Stories from PA History
Lewis and Clark in Pennsylvania
Lewis and Clark in Pennsylvania
Overview: Lewis and Clark

Map of the area of the U.S. procured with the Louisiana Purchase by Rembrandt Peale, and an inset portrait of Thomas Jefferson.
Map of the area of the U.S. procured with the Louisiana Purchase by Rembrandt...
In 1803, when Napoleon Bonaparte sold the 820,000-square-mile Louisiana Territory to President Thomas Jefferson, the French emperor effectively doubled the size of the twenty-seven-year-old American nation. With the stroke of a pen, Napoleon knowingly transformed the young United States into a force that the world would one day reckon with."The sale assures forever the power of the United States," Napoleon gloated. "I have given England a rival, who, sooner or later, will humble her pride."

When the French offered to sell the whole of Louisiana to the United States for a mere 15 million dollars, no one was more delighted - or surprised - than President Jefferson. After all, Jefferson's representatives had a more modest goal in mind when they first met with Napoleon in Paris; they wanted to acquire the city of New Orleans. Jefferson realized that securing this vital city at the mouth of the Mississippi River was essential for the young country's economic future. Any threat that Britain might capture New Orleans and strangle American trade along the Mississippi was unacceptable to Jefferson.

Napoleon's decision to sell much more than New Orleans, however, was not sudden. Though the French once imagined that they could build their empire in the Americas, Napoleon readily admitted by 1803 that his ability to take on the British in this part of the world had faded. Instead, he now reasoned that his best opportunity to destabilize the British and their interests in the new country would be better secured by selling the whole Louisiana Territory to the Americans. When Napoleon made the offer, Jefferson grasped the opportunity. He quickly drew up a treaty for the transaction, a massive land deal that became known as the Louisiana Purchase.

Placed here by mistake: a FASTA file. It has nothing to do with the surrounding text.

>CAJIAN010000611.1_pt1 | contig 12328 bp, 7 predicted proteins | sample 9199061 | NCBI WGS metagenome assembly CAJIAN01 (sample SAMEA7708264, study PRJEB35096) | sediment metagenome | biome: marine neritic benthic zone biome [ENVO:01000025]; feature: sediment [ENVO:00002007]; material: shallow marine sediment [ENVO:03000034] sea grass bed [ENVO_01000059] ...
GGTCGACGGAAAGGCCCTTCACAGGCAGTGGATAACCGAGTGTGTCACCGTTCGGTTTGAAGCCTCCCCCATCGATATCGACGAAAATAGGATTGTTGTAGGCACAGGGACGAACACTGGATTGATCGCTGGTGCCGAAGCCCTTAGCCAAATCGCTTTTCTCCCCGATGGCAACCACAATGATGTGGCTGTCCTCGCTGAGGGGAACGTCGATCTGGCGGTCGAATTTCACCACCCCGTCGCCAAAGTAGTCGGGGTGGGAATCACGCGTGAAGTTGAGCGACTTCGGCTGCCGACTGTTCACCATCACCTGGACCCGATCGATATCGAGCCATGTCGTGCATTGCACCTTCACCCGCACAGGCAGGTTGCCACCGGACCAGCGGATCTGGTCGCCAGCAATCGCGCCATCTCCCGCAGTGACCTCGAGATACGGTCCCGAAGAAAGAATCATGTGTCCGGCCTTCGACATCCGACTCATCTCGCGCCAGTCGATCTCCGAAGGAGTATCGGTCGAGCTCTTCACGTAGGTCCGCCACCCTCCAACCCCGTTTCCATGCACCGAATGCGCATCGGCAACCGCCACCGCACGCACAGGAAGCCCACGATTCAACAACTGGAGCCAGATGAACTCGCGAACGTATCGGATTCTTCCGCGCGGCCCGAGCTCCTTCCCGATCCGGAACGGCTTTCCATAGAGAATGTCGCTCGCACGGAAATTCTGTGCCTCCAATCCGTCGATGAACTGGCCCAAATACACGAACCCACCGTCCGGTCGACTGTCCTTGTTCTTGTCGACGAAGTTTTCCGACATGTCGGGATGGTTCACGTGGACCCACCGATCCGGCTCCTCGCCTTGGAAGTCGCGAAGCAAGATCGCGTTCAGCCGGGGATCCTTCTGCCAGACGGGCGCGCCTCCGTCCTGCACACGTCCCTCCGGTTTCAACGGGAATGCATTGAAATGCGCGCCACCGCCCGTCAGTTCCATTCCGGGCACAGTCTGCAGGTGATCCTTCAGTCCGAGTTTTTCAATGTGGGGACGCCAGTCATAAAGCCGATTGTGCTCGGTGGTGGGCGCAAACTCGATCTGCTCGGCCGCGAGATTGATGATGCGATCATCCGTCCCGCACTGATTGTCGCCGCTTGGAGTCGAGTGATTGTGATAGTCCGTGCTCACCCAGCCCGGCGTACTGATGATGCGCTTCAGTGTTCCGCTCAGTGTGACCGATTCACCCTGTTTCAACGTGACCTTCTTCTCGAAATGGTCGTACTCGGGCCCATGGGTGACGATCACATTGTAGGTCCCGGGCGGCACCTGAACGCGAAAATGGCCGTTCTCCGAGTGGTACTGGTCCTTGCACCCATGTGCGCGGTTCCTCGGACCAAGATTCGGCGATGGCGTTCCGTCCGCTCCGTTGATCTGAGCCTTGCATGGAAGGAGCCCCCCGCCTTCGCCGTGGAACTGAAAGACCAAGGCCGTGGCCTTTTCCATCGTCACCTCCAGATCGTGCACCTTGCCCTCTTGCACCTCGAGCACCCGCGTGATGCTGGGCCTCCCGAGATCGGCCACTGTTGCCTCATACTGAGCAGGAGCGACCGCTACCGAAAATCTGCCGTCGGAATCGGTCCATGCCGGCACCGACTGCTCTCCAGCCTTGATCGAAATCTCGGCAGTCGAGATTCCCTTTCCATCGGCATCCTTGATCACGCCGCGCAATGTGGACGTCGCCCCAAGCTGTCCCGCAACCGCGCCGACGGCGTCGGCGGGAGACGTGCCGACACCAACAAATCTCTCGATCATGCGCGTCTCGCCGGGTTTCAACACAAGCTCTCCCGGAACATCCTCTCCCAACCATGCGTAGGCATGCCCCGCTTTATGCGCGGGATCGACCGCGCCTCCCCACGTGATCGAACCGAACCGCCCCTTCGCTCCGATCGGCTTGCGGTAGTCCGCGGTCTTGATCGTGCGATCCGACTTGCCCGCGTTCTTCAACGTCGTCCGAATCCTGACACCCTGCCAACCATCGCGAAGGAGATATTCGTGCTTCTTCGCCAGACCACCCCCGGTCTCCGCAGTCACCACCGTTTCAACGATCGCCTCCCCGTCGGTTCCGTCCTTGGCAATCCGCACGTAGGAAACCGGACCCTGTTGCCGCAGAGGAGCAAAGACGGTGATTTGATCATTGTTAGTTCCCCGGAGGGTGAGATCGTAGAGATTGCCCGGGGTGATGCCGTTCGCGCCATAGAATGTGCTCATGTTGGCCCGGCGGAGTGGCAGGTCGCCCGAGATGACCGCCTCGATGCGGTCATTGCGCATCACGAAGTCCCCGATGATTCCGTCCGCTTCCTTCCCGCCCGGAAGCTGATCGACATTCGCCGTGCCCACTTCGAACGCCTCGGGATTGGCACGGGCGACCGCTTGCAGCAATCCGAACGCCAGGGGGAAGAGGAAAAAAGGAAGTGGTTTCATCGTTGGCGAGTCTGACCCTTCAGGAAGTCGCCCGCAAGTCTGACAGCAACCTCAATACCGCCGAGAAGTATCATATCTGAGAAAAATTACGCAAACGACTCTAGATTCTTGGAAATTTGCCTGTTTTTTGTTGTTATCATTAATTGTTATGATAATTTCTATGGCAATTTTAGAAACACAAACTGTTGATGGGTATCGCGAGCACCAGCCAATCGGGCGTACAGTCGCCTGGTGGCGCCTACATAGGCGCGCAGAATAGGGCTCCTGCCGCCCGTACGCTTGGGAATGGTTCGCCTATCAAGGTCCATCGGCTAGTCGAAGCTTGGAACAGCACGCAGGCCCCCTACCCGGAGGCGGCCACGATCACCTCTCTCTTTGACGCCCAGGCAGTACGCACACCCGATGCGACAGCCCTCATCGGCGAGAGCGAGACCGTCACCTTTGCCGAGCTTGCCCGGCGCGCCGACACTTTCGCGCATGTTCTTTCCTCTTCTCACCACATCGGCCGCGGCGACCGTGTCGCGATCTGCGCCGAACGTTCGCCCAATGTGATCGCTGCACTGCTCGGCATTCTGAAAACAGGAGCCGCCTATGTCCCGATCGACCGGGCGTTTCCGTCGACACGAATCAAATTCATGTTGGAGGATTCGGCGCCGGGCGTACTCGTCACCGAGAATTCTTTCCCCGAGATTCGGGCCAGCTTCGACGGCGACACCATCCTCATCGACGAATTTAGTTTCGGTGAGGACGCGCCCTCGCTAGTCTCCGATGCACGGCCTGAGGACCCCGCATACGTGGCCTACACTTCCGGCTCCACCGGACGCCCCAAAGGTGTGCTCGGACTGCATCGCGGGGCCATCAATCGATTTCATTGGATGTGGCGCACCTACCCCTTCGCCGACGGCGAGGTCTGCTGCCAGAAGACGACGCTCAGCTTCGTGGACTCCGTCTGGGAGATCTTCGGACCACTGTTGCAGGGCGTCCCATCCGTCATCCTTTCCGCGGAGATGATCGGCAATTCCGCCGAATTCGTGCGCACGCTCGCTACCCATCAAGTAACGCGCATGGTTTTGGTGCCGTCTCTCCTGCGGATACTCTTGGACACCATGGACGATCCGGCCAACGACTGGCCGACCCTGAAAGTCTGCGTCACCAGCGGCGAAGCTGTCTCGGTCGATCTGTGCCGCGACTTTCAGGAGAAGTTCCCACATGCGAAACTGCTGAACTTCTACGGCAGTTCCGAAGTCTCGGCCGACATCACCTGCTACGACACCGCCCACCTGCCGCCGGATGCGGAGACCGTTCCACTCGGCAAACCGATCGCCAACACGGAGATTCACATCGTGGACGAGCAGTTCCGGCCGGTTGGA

The Louisiana Purchase more than doubled the size of the United States. It also gave Jefferson an even stronger reason to pursue a dream he had imagined for nearly two decades: a river-bound exploration and westward expedition to the Pacific Ocean.

Even before the Louisiana Purchase, Jefferson had quietly planned such an expedition, with the help of modest funds secretly approved by Congress. Now, the President was free to increase the scope of the project and to talk openly about his goals for the expedition.
Oil on canvas of the Exhumation of a Mastodon, by Charles Willson Peale.
Exhumation of a Mastodon by Charles Willson Peale, 1801.
Namely, to establish diplomatic relations with the Indians; to establish a foothold in the fur trade before the British could extend their own; to explore the length of the Missouri River (as well as its flora and fauna) westward from its mouth at the Mississippi; to search for the fabled Northwest Passage; and to record through books and maps all that was learned while crossing the unknown American continent. In essence, Jefferson dreamed of an expedition that would do nothing less than replace centuries of speculation with new knowledge.

Was there a Northwest Passage to the Pacific by water? Were the Rocky Mountains one range or many? What would explorers encounter as they crossed the continent? Without doubt, the expedition Jefferson had in mind would provide answers to these questions and produce valuable knowledge about the unknown continent. And for Jefferson, the expedition had the potential to blunt the ever-present threats from England and Spain to capture America's Western frontier. "Science is my passion; politics is my duty," Jefferson admitted. With this expedition, Jefferson skillfully combined both.

Jefferson's interest in a transcontinental expedition dated back to the 1780s, when he was first elected to both the U.S. Congress and the American Philosophical Society.
Andre Michaux illustration
"Quercus Douglasii," by Andre Michaux, 1813.